‘We estimate that direct aviation link between India & Western Australia will attract 100,000 people annually’
Of the million-strong Indian diaspora in Australia, around 60,000 are India- born and another 77,000 of Indian heritage call Western Australia their home. By leveraging this strength, efforts are underway to develop tourism products and services which are in sync with the current trends alongside establishing direct air access with source markets like India. At the cusp of launching an ambitious brand re-imagination campaign, Western Australia Deputy Premier, Robert Cook, was in India recently leading a trade mission. In an exclusive chat with TravelBiz Monitor talks, he about ‘tourism’ as Western Australia’s key strategic direction towards diversifying his region’s economy and creating employment.
Let’s talk about Indo-Australian trade ties how does tourism fit into it
India represents a very important opportunity for Western Australia and one of the things that we are trying to do at the moment is to diversify our economy. We have great strengths in mining and agriculture, and we want to continue to grow those sectors and through that diversify to other sectors. We are looking at areas such as international education, space industries, defense industries, but one of the sectors we are really keen to grow in Western Australia are tourism based industries.
During Covid-19, research that we undertook demonstrates for us that people are looking for genuine tourism experiences where they can experience great environment, cultural opportunities, culinary opportunities and wide open spaces. Western Australia has all those things in abundance and we are really looking to grow our tourism product and the tourism opportunities for Western Australia by inviting people, particularly from close Asian neighbours who can have short stays in Western Australia because of the short flight time.
What will be Western Australia’s key new initiatives or investment plan directed at boosting the region’s tourism profile?
We are about to do a reimagining of Western Australia brand which will see a significant promotional programme in the second half of this year. The global launch will happen in August and the promotional programmes will run from there onwards. The branding will be launched this month and we will roll that out in the international market throughout September and October, running up to year end. That will be in time for the Australian summer which we hope would be an attractive proposition, particularly for people coming from the Northern Hemisphere.
What that brand campaign will do is to really focus upon those intrinsic values of the Western Australia tourism products – the cultural values associated with our first nation’s native, the aboriginal people. Furthermore, it will be about our pristine environments, culinary offerings and it will be about the opportunity to enjoy clean open environment in a truly wilderness area.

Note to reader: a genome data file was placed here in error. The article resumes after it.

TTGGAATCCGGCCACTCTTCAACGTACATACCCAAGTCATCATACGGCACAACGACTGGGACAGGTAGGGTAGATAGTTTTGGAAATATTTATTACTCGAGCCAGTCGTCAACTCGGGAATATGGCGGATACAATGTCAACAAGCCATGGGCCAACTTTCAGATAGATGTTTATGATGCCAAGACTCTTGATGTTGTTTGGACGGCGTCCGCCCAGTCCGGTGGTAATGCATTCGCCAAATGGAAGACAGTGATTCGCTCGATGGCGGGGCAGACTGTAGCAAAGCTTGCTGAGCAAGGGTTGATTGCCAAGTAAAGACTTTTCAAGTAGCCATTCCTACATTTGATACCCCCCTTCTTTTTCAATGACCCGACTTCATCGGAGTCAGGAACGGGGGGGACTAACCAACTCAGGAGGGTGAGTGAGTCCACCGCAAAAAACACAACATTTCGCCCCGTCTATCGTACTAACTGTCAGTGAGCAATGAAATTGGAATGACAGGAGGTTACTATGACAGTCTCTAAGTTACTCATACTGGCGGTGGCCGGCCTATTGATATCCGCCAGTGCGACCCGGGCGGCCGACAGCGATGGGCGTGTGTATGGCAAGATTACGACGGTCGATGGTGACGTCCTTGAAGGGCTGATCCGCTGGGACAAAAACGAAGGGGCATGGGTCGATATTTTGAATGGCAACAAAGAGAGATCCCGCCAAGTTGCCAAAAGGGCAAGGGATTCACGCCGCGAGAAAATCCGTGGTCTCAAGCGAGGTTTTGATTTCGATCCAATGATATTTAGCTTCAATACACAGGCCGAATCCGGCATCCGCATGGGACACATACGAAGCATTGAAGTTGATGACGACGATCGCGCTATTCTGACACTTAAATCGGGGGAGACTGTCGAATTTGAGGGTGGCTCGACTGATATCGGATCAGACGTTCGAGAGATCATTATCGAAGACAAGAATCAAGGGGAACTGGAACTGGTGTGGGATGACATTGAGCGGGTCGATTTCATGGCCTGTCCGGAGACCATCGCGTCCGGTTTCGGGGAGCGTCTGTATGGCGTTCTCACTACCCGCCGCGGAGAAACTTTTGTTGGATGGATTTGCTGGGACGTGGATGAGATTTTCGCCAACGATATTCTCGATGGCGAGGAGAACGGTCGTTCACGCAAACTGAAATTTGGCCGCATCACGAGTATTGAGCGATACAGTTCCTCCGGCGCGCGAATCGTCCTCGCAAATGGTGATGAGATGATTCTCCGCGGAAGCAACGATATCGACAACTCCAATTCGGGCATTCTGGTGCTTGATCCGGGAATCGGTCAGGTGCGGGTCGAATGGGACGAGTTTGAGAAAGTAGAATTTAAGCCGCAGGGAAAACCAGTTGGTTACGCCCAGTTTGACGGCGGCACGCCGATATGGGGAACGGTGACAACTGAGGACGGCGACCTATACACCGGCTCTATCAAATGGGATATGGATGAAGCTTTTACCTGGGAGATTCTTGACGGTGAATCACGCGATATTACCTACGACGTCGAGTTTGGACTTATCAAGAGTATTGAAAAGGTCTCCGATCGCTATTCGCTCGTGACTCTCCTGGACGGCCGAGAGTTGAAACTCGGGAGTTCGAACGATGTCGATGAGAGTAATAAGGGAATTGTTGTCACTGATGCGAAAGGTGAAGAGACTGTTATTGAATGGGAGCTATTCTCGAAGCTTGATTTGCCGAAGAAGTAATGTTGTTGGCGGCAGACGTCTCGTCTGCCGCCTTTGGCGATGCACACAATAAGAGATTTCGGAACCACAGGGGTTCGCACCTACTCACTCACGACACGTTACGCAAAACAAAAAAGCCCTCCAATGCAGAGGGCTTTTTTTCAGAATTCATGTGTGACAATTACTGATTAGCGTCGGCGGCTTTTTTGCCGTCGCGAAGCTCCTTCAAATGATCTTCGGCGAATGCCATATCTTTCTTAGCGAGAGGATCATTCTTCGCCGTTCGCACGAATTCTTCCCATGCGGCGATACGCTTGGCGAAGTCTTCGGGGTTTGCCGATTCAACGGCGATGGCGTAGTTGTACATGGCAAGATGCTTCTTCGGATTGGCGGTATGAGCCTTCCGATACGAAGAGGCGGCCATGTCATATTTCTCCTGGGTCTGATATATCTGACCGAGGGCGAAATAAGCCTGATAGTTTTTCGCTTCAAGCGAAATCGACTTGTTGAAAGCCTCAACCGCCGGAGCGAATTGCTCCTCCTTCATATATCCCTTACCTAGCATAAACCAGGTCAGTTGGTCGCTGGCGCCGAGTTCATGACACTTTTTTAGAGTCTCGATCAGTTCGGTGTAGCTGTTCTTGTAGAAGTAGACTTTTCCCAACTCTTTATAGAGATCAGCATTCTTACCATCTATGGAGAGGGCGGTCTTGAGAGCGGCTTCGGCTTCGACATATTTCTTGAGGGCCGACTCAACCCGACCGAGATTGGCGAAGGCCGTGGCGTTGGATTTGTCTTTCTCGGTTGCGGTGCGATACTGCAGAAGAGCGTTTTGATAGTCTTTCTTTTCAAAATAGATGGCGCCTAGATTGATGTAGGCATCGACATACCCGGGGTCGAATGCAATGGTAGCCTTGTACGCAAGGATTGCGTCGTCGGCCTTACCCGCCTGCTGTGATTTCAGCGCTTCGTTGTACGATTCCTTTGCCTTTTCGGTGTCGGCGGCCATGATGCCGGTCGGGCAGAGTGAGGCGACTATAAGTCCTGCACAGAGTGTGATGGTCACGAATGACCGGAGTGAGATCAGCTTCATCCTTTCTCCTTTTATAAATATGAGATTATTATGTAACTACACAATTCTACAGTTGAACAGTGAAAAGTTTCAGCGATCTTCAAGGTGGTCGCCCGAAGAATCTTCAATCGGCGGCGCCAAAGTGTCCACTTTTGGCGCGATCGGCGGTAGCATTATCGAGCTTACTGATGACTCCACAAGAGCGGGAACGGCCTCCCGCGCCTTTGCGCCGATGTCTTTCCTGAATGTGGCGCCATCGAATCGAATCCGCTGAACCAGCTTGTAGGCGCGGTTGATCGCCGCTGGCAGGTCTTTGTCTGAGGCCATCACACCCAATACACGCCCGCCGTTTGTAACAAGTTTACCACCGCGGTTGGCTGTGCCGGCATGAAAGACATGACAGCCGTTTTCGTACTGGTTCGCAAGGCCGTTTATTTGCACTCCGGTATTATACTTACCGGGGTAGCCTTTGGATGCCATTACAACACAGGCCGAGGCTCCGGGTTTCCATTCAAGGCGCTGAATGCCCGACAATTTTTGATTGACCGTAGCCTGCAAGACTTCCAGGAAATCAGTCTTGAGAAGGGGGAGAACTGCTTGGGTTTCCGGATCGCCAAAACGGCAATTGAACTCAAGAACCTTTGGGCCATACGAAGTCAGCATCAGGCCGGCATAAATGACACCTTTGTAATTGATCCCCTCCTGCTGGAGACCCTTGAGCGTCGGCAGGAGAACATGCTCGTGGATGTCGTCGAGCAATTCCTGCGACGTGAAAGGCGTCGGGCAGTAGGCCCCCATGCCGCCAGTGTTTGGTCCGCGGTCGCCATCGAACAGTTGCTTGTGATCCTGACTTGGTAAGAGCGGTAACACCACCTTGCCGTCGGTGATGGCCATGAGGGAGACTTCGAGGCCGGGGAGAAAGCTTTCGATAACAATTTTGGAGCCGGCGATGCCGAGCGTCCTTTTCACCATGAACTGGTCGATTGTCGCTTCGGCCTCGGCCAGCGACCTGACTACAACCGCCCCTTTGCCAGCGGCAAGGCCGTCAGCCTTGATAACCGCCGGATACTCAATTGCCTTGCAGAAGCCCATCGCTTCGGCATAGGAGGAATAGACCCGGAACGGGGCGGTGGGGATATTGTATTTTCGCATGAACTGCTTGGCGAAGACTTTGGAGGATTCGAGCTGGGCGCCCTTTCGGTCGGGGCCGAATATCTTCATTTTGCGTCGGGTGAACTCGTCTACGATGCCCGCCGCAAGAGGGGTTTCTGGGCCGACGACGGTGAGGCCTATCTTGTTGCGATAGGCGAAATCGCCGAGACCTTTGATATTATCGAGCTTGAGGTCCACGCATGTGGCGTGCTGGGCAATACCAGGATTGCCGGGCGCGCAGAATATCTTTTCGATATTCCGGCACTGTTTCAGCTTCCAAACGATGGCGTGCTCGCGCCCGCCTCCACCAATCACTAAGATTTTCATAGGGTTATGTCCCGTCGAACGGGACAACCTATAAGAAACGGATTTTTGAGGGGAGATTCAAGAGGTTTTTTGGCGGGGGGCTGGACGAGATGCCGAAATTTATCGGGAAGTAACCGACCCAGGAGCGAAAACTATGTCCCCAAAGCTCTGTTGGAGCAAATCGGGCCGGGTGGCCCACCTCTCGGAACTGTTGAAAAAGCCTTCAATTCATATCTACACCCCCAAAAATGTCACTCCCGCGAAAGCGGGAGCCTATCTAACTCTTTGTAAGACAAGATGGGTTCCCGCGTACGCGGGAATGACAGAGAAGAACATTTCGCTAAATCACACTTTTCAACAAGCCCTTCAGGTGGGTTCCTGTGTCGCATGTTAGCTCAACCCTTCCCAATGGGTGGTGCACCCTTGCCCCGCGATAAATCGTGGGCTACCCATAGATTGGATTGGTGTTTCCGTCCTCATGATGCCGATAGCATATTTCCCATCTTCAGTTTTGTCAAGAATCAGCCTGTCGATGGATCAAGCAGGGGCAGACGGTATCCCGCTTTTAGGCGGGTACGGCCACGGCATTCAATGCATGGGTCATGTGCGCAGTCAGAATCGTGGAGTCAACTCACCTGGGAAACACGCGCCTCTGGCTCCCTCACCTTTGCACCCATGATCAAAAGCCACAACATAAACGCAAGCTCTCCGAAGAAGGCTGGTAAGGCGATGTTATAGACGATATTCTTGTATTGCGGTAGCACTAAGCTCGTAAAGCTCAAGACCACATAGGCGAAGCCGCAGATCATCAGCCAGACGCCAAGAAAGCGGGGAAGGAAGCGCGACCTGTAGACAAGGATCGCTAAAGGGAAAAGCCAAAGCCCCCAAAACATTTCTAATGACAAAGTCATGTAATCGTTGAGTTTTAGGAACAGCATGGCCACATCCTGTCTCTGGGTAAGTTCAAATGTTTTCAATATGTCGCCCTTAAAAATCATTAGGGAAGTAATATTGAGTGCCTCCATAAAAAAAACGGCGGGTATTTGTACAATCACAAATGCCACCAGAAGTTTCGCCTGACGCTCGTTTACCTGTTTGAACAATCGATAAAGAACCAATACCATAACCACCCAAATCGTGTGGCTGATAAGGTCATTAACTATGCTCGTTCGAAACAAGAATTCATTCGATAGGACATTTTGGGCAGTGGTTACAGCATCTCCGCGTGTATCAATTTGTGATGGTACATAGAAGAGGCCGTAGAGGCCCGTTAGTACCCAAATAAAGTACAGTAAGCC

How do you view tourism’s strategic value for your state?
We see tourism as being a key driver of the economic development of Western Australia and continuing to drive the diversification of the Western Australian economy. To give you an indication of the impact of it, we have about 10 billion dollar tourism industry in Western Australia at the moment, employing about 100,000 people. By 2032, we want to grow to double that number which is 20 billion dollar industry and employing about 180,000 people.
What we want to say is Western Australia is open for business and tourists. We are excited about the prospects of inviting members of the Indian community over to Western Australia to experience our unique products. Also, we know that there are many people who want to visit friends and relatives, and we welcome them to Western Australia to reunite with their families and to really experience everything that the region has to offer.
Connectivity is key to growing tourist traffic. How are you addressing that?
That’s right and we are trying to improve the aviation links between the markets we are targeting such as India and Western Australia. It (direct air connectivity between India and Western Australia) existed in the past. We are in talks with Australian carriers. We are having discussion with TATA (Air India) who are obviously key stakeholder in that discussion, and also IndiGo. We want to explore the opportunity to see if there is an appetite, and if we can have agreement with the airlines. We estimate that direct aviation link will attract 100,000 people in a year.
What are popular Australian destinations in the Indian market and where does Western Australia stands?
New South Wales, Queensland, Victoria remain key destinations for Indian tourist coming to Australia. What we are trying to do is to get a better slice of that pie. Therefore, what we are trying to do is grow the level of demand by promotions in markets such as India. Also, we are trying to improve our tourism products as well, both around service and physical products.
We get around 10 per cent of the overall Indian travellers coming to Australia which is consistent with our population level, but we can do better and we want to continue to grow our tourism opportunities in relation to Indian travellers.